If you know stories of leaders past, help us tell them. Please send me emails at tvprod@earthlink and help me learn about and share these great stories of our past.

And many thanks to Donn Mitchell for all his great leadership and for helping me set the record "straight".

Thursday, August 12, 2010

Max Niedzwiecki Named New Executive Director of Integrity USA

Rochester, N.Y. - August 14, 2010
Corrected version

W.R. "Max" Niedzwiecki, PhD., of New Orleans, Louisiana has been selected as Executive Director of Integrity USA, announced Board President David Norgard today

“Max Niedzwiecki is the ideal person to lead Integrity USA into the future,” Norgard said. “These are exciting times for us as Integrity works to make the legislative victories won at General Convention 2009 a reality in every diocese and parish in the Episcopal Church. Max has a longstanding history of social justice advocacy and as a builder of national network organizations.”

"I am delighted that Max has accepted the call to serve as Executive Director of Integrity,” said Dr. Louie Crew, founder of Integrity. "Over the years, Integrity has grown into a mature, non-profit, LGBT advocacy organization and Max's appointment signals a new era for us. While we will still focus our work within the Episcopal Church, we have modeled inclusion for all denominations and our leadership influences the secular community as well."

The Rev. Susan McCann, Rector of Grace Episcopal Church in Liberty, Missouri and a straight ally said, "One of the things that attracted Max to Integrity USA was the fact that we bring together a national network of chapters and volunteers to pursue justice in their local communities and on the national stage. Max has great enthusiasm for Integrity USA’s goals which center on making the Episcopal Church fully inclusive of people who happen to be lesbian, gay, bisexual or transgender (LGBT), and on bringing progressive faith-based perspectives to public debates of special concern to the LGBT community." McCann served on the committee which conducted an extensive nationwide search.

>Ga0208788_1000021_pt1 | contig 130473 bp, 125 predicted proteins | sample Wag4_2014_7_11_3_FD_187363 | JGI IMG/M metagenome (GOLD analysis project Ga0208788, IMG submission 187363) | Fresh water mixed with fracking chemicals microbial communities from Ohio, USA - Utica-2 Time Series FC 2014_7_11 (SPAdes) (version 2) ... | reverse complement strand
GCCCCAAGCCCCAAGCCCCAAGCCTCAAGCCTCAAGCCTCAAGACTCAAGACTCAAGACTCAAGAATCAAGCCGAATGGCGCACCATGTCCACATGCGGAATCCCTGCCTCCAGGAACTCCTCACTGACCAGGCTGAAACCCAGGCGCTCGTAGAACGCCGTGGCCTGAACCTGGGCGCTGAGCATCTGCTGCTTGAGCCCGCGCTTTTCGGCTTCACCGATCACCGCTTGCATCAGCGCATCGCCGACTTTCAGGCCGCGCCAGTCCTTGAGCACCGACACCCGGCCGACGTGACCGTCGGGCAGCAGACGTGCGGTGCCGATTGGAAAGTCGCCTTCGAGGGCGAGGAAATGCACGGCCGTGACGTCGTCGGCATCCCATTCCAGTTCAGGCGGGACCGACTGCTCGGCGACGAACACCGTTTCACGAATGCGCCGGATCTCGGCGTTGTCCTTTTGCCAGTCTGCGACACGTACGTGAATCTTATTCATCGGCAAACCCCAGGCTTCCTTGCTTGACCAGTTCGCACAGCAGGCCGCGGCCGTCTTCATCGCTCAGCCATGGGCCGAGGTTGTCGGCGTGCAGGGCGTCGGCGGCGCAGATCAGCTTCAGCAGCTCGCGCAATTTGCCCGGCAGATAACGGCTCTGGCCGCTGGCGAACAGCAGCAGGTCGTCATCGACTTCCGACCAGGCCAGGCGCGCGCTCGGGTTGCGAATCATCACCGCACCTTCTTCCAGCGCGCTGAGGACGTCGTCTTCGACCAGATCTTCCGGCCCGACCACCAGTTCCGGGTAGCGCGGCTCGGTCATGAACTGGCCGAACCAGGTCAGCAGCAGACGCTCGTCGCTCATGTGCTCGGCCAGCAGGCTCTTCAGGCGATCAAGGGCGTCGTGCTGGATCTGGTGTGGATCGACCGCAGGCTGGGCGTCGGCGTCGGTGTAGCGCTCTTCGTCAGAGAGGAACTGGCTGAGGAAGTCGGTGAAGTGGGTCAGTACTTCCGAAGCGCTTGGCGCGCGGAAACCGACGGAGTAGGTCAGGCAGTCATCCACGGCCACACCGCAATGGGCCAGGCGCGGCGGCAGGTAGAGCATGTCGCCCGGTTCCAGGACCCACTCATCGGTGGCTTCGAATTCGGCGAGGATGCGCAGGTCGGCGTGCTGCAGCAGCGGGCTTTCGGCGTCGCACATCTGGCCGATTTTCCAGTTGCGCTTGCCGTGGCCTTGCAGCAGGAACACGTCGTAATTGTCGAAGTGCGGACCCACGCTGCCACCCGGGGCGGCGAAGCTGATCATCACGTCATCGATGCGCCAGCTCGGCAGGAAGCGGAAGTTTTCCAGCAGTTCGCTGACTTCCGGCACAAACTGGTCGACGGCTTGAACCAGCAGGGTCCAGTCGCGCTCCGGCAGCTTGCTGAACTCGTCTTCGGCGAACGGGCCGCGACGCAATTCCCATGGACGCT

Integrity Board Member David Cupps, from Lexington, Kentucky, who also served on the search committee said, "Max brings a wealth of non-profit leadership experience to Integrity, especially as an Executive Director of organizations that unite hundreds of affiliates and volunteers together for the pursuit of common goals. I am pleased that he has joined our team, and I am excited about the gifts that he brings to our work for full inclusion in the church that we love and serve."

Before joining Integrity USA, Max served as Partner of Daylight Consulting Group, a firm specializing in making nonprofits and philanthropy more effective. At Daylight, his clients included the Ford Foundation Working Group on Philanthropy for Social Justice, the Urban Institute’s Center on Nonprofits and Philanthropy, the U.S. Office of Refugee Resettlement, the Asian American Justice Center, and other organizations that support communities in their quest for dignity and basic fairness.

Max joined the Episcopal Church in 1995 and has served as Secretary of his Integrity chapter in New Orleans. He has also served as a delegate to his diocesan convention. He holds a Ph.D. in Cultural Anthropology from Boston University and a B.A. in Clinical Psychology and Asian Studies from Tufts University. He lives in New Orleans with his partner of twenty-two years.


For more information contact:

Louise Brooks

Integrity USA Director of Communications



Wednesday, August 11, 2010

A Bishop "Believes Out Loud"